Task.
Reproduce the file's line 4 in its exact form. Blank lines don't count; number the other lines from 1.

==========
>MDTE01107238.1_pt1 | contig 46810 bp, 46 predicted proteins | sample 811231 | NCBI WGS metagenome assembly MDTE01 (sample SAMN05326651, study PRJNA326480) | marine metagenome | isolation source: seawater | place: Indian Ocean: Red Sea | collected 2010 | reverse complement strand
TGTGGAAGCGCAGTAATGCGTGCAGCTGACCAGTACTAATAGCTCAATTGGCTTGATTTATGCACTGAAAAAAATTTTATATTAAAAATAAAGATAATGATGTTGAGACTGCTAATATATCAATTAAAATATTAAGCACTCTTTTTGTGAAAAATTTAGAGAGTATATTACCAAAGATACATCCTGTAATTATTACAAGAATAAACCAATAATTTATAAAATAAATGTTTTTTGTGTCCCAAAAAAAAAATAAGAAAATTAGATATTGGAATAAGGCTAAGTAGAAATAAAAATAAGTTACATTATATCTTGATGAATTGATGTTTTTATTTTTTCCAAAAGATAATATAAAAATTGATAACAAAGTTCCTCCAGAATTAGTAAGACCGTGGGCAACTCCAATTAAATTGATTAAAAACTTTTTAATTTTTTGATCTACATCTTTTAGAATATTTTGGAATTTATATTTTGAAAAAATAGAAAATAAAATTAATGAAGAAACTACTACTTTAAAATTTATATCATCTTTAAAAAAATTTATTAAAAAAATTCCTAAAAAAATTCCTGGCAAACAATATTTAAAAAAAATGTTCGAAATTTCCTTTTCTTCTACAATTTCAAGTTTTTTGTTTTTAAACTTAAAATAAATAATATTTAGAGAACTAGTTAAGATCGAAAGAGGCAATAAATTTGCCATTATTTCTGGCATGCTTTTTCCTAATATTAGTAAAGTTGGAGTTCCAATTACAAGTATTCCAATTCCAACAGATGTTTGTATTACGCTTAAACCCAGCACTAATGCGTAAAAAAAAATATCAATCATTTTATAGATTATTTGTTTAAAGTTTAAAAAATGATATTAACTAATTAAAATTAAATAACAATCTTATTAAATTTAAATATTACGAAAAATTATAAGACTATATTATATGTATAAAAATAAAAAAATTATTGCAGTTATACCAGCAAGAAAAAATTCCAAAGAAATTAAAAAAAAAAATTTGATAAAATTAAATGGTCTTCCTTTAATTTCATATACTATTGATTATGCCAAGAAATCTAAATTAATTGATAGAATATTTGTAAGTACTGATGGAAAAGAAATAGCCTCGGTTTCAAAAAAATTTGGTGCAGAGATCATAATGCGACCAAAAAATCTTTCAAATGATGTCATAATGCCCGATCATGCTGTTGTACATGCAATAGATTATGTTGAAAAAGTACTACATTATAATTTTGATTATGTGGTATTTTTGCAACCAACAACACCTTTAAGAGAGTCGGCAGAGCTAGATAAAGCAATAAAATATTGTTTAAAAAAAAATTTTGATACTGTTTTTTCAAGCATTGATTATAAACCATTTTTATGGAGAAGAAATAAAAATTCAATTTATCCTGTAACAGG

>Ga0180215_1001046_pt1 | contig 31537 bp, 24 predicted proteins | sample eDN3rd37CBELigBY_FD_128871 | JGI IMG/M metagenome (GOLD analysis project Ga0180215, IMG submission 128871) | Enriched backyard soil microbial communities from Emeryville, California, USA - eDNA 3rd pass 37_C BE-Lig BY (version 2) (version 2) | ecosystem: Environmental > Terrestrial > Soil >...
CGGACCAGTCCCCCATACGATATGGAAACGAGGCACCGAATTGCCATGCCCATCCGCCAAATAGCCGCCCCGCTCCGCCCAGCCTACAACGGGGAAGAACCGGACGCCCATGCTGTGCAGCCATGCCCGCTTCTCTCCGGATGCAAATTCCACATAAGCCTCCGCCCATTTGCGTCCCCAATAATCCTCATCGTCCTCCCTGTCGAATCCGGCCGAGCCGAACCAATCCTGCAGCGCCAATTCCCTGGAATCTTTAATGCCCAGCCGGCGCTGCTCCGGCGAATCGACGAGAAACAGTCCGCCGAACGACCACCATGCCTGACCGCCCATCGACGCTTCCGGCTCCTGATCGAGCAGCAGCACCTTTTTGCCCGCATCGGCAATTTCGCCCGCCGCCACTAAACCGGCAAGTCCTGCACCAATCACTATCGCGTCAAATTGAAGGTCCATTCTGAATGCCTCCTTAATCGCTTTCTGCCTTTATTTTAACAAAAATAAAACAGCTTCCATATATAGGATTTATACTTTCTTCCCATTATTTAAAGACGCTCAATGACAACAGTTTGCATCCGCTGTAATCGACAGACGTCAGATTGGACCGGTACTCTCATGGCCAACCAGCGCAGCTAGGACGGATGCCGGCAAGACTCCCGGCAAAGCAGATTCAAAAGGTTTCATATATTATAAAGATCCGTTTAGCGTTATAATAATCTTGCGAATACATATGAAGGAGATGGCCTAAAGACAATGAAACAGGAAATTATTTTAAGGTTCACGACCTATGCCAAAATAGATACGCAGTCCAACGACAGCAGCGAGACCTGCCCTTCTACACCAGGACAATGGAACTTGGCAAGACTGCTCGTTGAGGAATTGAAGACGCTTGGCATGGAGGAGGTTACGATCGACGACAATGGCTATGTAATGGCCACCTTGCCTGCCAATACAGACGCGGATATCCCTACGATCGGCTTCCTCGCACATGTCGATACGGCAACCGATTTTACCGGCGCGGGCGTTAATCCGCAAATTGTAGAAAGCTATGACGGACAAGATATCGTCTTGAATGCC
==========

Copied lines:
CGGACCAGTCCCCCATACGATATGGAAACGAGGCACCGAATTGCCATGCCCATCCGCCAAATAGCCGCCCCGCTCCGCCCAGCCTACAACGGGGAAGAACCGGACGCCCATGCTGTGCAGCCATGCCCGCTTCTCTCCGGATGCAAATTCCACATAAGCCTCCGCCCATTTGCGTCCCCAATAATCCTCATCGTCCTCCCTGTCGAATCCGGCCGAGCCGAACCAATCCTGCAGCGCCAATTCCCTGGAATCTTTAATGCCCAGCCGGCGCTGCTCCGGCGAATCGACGAGAAACAGTCCGCCGAACGACCACCATGCCTGACCGCCCATCGACGCTTCCGGCTCCTGATCGAGCAGCAGCACCTTTTTGCCCGCATCGGCAATTTCGCCCGCCGCCACTAAACCGGCAAGTCCTGCACCAATCACTATCGCGTCAAATTGAAGGTCCATTCTGAATGCCTCCTTAATCGCTTTCTGCCTTTATTTTAACAAAAATAAAACAGCTTCCATATATAGGATTTATACTTTCTTCCCATTATTTAAAGACGCTCAATGACAACAGTTTGCATCCGCTGTAATCGACAGACGTCAGATTGGACCGGTACTCTCATGGCCAACCAGCGCAGCTAGGACGGATGCCGGCAAGACTCCCGGCAAAGCAGATTCAAAAGGTTTCATATATTATAAAGATCCGTTTAGCGTTATAATAATCTTGCGAATACATATGAAGGAGATGGCCTAAAGACAATGAAACAGGAAATTATTTTAAGGTTCACGACCTATGCCAAAATAGATACGCAGTCCAACGACAGCAGCGAGACCTGCCCTTCTACACCAGGACAATGGAACTTGGCAAGACTGCTCGTTGAGGAATTGAAGACGCTTGGCATGGAGGAGGTTACGATCGACGACAATGGCTATGTAATGGCCACCTTGCCTGCCAATACAGACGCGGATATCCCTACGATCGGCTTCCTCGCACATGTCGATACGGCAACCGATTTTACCGGCGCGGGCGTTAATCCGCAAATTGTAGAAAGCTATGACGGACAAGATATCGTCTTGAATGCC